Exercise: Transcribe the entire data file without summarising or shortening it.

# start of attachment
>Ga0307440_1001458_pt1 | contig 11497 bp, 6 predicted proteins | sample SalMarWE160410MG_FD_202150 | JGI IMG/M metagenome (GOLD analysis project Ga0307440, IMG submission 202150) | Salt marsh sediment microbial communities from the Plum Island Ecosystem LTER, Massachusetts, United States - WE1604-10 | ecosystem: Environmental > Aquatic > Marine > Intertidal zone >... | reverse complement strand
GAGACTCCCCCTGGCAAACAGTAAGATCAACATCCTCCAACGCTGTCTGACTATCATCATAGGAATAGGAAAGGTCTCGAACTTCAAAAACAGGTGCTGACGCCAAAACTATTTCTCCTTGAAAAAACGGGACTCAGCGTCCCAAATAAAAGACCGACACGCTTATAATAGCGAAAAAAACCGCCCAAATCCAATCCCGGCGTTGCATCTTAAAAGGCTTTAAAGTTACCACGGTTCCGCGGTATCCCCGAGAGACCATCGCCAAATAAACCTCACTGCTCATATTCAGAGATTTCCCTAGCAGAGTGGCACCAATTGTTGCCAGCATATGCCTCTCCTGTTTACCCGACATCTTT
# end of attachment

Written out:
>Ga0307440_1001458_pt1 | contig 11497 bp, 6 predicted proteins | sample SalMarWE160410MG_FD_202150 | JGI IMG/M metagenome (GOLD analysis project Ga0307440, IMG submission 202150) | Salt marsh sediment microbial communities from the Plum Island Ecosystem LTER, Massachusetts, United States - WE1604-10 | ecosystem: Environmental > Aquatic > Marine > Intertidal zone >... | reverse complement strand
GAGACTCCCCCTGGCAAACAGTAAGATCAACATCCTCCAACGCTGTCTGACTATCATCATAGGAATAGGAAAGGTCTCGAACTTCAAAAACAGGTGCTGACGCCAAAACTATTTCTCCTTGAAAAAACGGGACTCAGCGTCCCAAATAAAAGACCGACACGCTTATAATAGCGAAAAAAACCGCCCAAATCCAATCCCGGCGTTGCATCTTAAAAGGCTTTAAAGTTACCACGGTTCCGCGGTATCCCCGAGAGACCATCGCCAAATAAACCTCACTGCTCATATTCAGAGATTTCCCTAGCAGAGTGGCACCAATTGTTGCCAGCATATGCCTCTCCTGTTTACCCGACATCTTT